Obviously, the store is trying to make money off you. But can you make money off them?
We’ve seen the situation a hundred times while standing in line to checkout at a store, the person in front of you is asked if they want to apply for a store credit card and get a fabulous discount on their purchase. And you know what happens next, you are going to be asked as well. But should you jump at the offer?
To best answer this question we need to examine why the offer is being made and if this is a smart thing to do.
There can be no question the store is making the offer because it will benefit them financially in a number of ways. The store hopes to make money from you financing purchases but also hopes you will come back to spend more and more using the easy credit. And let’s not forget the high interest rates.
Any discount offered to you at the moment of application and purchase is calculated to be far offset by increased revenue for the company from you using the card.
By it’s very offer, the discount offered, on average, will be offset by higher store profits by getting the store card into your hand. This means the discount will cost people more in the long run. How do we know this, because smart people calculated the affordable discount so they would entice you to make them more money in the long run.
Next we need to look at the motivations of the friendly hourly clerk running the register. That kindly person with a smile is trying to pay bills just like you. And that person has either been told by the company to push the offer, or is making a SPIF (sales performance incentive fund) or bonus, to get people to apply. Their motivation is economically based and not rooted in if this is a good move for you.
So far, all the motivators are based on increasing revenue, from the store to the clerk. Even your initial reaction is based on a perceived economic advantage you may receive right now because of some offered inducement. That’s where the unconscious gears of behavioral economics start grinding.
I think taking a moment to think about why you are being pitched the store card is a great exercise before you go for it.
You never see people doing this
When I’m standing in line and watch someone accept the card offer from the happy clerk my first inclination is always to yell, “Don’t Do It!” I’ve resorted to just yelling this inside my head rather than being stared at as a crazy person.
But the next time you see someone go for the store card offer I want you to observe what happens next. They never read the card terms and conditions before they apply and jump at the offer.
Credit card offers are complicated documents written by very smart lawyers to protect the company at every turn. Without a doubt, every time someone says they didn’t know the creditor could do this or that to them and I read the card agreement, it’s right there in the agreement.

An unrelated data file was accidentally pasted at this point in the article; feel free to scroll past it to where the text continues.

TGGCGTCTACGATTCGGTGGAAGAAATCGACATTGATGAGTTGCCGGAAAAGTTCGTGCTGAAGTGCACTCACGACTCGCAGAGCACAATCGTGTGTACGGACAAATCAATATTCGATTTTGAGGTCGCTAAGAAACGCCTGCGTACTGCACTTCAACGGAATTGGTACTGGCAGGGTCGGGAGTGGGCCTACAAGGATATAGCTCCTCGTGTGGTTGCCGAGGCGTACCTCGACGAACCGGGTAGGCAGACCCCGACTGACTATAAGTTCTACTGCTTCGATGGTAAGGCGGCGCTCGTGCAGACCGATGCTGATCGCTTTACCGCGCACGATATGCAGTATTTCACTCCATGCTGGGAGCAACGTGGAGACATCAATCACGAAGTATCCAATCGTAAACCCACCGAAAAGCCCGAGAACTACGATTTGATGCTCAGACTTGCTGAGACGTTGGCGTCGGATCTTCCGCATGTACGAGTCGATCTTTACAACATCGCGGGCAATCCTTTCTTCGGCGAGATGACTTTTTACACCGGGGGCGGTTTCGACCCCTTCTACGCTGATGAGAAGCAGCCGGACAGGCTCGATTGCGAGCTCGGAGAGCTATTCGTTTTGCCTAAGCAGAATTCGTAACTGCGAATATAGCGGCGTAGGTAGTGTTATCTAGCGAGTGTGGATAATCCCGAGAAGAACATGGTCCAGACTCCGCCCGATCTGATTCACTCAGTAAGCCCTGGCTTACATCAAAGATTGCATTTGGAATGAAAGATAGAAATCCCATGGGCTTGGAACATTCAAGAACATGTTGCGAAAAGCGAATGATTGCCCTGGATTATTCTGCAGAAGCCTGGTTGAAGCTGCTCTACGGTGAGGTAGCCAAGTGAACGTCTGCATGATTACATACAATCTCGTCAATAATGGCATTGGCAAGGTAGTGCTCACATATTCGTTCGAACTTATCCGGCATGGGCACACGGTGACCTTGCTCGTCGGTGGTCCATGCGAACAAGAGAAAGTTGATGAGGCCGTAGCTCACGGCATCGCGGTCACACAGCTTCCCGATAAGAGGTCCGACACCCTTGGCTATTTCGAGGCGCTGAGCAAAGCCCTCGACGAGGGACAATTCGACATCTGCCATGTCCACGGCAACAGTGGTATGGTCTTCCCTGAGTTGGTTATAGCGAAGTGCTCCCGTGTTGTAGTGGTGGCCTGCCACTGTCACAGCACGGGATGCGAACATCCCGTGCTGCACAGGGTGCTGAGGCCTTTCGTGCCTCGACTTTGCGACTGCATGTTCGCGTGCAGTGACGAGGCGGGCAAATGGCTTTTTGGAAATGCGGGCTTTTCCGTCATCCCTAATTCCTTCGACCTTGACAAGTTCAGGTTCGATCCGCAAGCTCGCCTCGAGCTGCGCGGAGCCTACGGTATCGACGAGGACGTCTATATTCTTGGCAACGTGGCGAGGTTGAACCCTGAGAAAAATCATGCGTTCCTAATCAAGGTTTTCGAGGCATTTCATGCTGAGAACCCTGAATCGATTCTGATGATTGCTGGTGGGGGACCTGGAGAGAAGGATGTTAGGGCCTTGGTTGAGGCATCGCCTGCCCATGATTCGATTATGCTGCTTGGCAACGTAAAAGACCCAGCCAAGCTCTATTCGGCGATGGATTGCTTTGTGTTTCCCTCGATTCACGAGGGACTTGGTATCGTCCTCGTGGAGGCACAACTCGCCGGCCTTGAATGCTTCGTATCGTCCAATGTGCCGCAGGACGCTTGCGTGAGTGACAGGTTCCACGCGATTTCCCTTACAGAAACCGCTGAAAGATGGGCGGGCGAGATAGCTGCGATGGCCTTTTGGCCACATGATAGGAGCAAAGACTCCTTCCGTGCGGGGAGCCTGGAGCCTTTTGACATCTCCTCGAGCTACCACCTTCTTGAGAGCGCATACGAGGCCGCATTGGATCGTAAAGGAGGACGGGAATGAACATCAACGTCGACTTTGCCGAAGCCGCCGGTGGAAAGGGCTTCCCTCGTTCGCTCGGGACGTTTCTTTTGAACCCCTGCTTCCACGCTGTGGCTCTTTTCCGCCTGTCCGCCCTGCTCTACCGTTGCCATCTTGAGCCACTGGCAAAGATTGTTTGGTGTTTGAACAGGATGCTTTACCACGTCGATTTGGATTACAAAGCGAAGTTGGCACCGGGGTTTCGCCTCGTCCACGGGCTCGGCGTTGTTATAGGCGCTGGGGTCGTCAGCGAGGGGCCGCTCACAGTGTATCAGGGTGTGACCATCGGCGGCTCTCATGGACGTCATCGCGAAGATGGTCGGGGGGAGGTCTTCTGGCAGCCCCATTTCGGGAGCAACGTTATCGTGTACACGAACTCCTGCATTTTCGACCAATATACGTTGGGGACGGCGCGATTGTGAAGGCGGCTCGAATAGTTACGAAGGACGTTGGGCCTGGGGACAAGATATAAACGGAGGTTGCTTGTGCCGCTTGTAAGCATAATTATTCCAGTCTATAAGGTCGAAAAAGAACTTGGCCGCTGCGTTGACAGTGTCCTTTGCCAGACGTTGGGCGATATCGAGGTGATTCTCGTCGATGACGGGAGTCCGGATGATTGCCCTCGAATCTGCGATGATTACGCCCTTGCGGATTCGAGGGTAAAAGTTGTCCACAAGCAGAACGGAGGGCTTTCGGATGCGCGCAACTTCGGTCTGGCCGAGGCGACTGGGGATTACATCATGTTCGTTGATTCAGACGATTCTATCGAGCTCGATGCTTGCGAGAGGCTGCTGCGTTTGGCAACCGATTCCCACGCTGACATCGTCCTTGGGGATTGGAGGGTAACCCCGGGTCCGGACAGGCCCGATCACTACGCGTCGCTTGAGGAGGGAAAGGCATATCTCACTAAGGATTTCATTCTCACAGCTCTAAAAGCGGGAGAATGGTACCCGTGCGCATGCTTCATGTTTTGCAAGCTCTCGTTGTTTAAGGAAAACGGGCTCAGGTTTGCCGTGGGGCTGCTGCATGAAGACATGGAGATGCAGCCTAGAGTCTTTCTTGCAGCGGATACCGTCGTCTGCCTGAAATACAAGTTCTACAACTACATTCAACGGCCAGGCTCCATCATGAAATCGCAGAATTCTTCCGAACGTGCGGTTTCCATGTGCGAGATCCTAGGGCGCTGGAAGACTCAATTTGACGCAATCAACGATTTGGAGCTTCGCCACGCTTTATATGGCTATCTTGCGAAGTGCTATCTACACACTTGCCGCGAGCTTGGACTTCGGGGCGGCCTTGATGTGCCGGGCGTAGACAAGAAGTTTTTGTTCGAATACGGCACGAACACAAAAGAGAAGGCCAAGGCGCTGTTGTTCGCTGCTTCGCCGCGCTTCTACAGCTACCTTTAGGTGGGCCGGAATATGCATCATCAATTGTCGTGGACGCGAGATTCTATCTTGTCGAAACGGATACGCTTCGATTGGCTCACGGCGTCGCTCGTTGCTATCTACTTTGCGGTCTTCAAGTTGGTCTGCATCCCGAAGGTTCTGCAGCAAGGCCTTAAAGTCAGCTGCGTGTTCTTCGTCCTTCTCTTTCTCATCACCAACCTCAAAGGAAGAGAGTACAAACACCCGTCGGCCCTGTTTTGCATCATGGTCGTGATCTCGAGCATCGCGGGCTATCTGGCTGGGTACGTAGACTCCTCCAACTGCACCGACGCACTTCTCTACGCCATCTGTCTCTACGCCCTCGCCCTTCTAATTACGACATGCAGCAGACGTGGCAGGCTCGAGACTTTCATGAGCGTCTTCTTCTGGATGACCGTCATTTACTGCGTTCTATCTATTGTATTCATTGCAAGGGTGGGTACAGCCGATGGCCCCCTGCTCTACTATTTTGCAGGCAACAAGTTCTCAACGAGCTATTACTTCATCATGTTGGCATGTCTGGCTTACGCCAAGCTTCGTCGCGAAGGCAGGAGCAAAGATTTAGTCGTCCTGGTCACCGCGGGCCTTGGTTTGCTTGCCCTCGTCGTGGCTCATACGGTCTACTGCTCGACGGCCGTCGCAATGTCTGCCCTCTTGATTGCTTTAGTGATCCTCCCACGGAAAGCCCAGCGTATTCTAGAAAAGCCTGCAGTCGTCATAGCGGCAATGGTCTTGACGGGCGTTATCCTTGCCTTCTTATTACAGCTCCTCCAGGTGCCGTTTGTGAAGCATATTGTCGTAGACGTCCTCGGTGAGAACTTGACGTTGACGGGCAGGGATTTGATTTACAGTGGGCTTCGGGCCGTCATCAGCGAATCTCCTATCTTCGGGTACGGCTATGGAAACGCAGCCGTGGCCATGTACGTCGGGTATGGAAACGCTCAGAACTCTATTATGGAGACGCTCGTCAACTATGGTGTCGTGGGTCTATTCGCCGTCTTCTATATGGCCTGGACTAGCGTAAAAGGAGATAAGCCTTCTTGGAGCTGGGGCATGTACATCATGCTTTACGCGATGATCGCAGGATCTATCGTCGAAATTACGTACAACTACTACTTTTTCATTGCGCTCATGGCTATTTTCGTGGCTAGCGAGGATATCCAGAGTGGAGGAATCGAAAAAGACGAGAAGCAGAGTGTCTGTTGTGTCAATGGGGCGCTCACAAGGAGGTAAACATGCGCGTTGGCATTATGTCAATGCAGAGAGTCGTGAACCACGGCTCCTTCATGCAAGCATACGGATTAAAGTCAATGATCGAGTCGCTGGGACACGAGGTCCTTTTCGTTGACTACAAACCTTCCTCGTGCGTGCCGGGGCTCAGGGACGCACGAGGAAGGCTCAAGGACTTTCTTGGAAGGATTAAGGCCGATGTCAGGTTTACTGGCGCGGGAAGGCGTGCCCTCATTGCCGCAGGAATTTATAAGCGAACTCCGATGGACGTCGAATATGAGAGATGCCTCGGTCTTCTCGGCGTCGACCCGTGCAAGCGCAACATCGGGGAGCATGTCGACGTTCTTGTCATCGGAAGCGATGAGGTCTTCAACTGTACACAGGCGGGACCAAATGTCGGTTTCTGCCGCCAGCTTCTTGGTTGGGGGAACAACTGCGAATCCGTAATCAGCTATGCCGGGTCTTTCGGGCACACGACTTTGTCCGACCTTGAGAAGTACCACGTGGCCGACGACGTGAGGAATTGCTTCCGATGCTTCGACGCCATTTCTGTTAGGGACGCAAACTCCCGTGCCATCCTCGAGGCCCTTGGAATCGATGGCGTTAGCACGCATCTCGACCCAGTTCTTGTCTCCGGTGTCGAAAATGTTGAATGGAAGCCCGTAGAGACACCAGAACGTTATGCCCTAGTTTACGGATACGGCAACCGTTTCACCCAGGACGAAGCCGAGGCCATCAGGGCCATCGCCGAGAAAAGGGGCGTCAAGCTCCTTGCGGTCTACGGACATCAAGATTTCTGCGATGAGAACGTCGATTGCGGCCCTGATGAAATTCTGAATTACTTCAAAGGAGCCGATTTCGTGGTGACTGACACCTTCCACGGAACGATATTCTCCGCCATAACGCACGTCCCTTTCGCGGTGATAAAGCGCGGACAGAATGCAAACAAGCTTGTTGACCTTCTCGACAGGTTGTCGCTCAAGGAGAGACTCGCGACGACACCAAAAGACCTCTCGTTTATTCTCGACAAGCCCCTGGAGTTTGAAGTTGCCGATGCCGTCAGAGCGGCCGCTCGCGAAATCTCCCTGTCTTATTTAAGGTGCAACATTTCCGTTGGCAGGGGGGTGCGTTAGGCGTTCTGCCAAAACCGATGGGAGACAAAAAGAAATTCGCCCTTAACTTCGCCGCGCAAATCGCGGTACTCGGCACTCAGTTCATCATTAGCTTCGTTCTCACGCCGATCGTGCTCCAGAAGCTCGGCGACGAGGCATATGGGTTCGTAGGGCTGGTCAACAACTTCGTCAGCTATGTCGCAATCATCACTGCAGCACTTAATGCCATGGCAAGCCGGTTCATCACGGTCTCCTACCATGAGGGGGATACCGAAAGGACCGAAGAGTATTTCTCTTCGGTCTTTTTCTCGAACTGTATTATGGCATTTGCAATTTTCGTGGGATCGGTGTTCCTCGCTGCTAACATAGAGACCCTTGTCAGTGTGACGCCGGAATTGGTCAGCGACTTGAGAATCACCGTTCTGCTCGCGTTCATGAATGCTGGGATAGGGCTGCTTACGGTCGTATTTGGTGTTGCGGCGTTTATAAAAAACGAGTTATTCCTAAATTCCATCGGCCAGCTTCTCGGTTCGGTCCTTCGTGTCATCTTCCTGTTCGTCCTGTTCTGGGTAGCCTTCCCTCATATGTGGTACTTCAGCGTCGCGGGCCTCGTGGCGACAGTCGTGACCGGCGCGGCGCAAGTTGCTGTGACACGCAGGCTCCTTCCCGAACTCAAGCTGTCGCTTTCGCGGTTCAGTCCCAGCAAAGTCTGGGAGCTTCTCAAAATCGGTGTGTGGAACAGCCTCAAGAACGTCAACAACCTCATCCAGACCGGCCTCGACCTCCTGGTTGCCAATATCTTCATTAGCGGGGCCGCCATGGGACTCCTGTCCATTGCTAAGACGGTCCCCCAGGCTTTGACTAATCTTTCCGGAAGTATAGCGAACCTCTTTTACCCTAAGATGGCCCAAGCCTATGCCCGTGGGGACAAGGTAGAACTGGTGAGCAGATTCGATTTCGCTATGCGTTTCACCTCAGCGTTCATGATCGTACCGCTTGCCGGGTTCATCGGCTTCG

The confusing terms
Credit card agreements are very clear about all the bad things that can happen to you with the card. Creditors lay it all right out there but people never stop to read the terms when the offer is pitched.
When I do a credit card offer review it takes me hours to go through all the details to explain things clearly. Just look at these reviews I’ve written. What kind of normal person spends that much time examining a credit card offer? Yes, I’m probably not normal.
So how can people make an informed decision if the store card being pitched to them is a smart financial move? The simple answer is they can’t when standing at the register. It’s impossible without weighing the risks by reading the terms and conditions. By it’s very nature, the offer and acceptance of the store card offer puts you at a distinct disadvantage.
Store cards have some perks if you use them wisely. They may offer you an ongoing discount or benefit at a store you normally shop at already. And if you don’t carry a balance of more than about 30% of your credit limit and you don’t have more than a few of these cards, it might just help increase your credit score. But keep in mind what a credit score is, it’s just a measurement of who can make the most profit and provide less risk to a future creditor. It is not an indication of being a smart person when it comes to personal finance.
Contemplating the terms of the card and the benefits it will offer you is the second thing you should absolutely do before going for it.
But there are other ways to get store perks and discounts rather than signing up for the store credit card.
So before your brain says you should jump at the offer, maybe it would be a smart idea to get out of line and just mull all of this over in your head for a minute before you make the store and clerk happy by accepting the offer. That would be the smart thing to do.
This article by Steve Rhode first appeared on Get Out of Debt Guy.